11.30 – 12.00
Justin Meggitt, Senior Lecturer in the Critical Study of Religion, University of Cambridge.
Apocalyptic Terrorism: Unveiling a Contested Concept.
Although a staple of much literature in terrorism studies since the seminal article of David Rapoport (1984), the validity of the concept 'religious terrorism' has been the subject of considerable controversy in recent years (e.g. Gunning and Jackson, 2011), something that has coincided with the increasing salience of the concept in popular and governmental discourse.
However, one aspect of this debate that has received limited attention is the degree to which 'religion' is often used as synonym for 'apocalyptic' in key critical literature in terrorism studies. For example, 'religious terrorism' is often distinguished from other kinds of terrorism as the violence it employs is allegedly unconstrained by the usual moral or strategic constraints, a characteristic it owes to the assumption that its actors are engaged in a cosmic conflict with transcendent, rather than this-worldly, aims (Juergensmeyer 2003, pp.149–150). Its perpetrators are often seen as especially relentless and brutal in comparison with other kinds of terrorists, not least in their willingness to use weapons of mass destruction; as Magnus Ranstorp (1996) puts it, they are ‘relatively unconstrained in the lethality and the indiscriminate nature of violence used’ because they lack ‘any moral constraints in the use of violence’ (p. 54). The paper will analyse the history, veracity and utility of such ways thinking about 'religious terrorism' and the interpretative value of apocalyptic tropes that are regularly associated with its critical analysis.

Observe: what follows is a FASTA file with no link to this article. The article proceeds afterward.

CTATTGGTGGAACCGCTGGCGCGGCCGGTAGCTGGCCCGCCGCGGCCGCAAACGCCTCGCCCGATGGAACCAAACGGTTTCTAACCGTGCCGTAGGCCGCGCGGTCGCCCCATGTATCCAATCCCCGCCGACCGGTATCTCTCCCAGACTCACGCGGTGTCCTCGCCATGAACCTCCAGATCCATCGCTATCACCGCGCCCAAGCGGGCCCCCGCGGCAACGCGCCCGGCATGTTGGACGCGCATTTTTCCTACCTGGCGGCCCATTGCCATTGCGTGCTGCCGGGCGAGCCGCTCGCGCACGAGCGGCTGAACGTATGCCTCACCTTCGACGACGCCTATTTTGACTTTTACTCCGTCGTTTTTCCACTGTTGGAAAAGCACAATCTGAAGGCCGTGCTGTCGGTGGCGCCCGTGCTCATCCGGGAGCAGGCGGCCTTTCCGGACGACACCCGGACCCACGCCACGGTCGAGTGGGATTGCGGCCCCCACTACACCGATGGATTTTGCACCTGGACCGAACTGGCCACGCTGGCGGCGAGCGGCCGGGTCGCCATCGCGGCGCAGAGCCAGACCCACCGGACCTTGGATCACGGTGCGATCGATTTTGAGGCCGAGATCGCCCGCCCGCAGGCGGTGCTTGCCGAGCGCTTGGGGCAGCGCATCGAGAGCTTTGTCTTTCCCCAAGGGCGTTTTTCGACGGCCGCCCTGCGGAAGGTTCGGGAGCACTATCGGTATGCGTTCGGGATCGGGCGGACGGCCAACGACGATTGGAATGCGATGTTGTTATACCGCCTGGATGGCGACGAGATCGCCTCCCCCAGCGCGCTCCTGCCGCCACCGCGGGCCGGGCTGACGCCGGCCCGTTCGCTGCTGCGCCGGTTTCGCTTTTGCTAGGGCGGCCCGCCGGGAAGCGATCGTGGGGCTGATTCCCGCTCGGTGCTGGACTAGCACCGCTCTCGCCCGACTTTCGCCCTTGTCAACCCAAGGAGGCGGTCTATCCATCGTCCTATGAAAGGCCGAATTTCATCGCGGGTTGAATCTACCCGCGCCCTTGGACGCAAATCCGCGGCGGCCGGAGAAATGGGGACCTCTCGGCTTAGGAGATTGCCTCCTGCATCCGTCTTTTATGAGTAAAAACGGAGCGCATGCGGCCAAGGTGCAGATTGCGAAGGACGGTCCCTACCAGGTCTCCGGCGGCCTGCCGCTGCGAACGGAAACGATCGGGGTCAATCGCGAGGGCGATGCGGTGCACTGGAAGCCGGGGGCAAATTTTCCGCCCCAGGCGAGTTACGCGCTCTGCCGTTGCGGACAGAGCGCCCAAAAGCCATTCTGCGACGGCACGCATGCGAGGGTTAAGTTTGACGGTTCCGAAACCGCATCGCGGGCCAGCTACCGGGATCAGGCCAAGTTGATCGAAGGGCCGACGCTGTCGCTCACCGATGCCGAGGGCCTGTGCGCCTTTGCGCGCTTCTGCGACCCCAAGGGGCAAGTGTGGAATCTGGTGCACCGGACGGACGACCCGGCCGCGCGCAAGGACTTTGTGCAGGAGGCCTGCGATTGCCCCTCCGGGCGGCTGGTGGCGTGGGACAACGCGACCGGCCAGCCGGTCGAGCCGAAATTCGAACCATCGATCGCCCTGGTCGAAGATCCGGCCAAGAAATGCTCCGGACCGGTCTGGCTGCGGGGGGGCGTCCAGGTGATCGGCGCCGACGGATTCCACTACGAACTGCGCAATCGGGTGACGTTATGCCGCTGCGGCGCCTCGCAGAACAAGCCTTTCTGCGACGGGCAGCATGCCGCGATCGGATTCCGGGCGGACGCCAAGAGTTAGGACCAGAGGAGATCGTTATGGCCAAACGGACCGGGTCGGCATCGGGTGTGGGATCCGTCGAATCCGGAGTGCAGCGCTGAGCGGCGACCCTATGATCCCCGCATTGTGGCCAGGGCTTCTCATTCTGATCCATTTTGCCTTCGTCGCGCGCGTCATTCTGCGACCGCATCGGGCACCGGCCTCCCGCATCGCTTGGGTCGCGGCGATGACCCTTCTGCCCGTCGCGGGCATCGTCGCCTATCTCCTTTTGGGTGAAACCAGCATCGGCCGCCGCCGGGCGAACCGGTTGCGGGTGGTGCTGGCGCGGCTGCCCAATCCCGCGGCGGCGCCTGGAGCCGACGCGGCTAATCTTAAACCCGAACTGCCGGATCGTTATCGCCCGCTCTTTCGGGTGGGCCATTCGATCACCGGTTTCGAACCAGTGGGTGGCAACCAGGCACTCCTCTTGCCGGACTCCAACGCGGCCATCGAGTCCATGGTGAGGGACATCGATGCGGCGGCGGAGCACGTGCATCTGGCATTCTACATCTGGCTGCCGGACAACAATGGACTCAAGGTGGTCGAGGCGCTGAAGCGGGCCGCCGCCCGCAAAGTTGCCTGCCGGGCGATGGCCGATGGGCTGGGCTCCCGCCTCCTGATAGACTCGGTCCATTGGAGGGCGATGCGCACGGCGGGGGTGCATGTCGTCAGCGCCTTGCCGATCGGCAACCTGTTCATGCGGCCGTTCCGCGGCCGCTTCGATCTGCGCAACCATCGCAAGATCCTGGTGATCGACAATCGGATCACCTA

12.0 – 1.00 Lunch
1.00 – 2.00 Keynote presentation: Susan J. Palmer, Affiliate Professor, Concordia University & Research Associate, McGill University, Montreal.
Millennial Children and the Potential for Violence in Contemporary New Religious Movements.
2.00 – 2.30
Ariel Hessayon, Senior Lecturer in History, Goldsmiths, University of London.
The Fifth Monarchists and Thomas Venner's rebellion of 1661
The biblical book of Daniel is set in ancient Babylon at the time of Kings Nebuchadnezzar and Belshazzar, although it was actually written much later in the mid-second century before Christ. Parts of it relate various dreams and visions concerning a statue made of different materials and four great beasts. Taken together they were usually interpreted as four world empires: (1) Babylon; (2) the Medes and Persians; (3) Greece; (4) Rome. All would be destroyed, after which there would be a fifth monarchy ruled by King Jesus.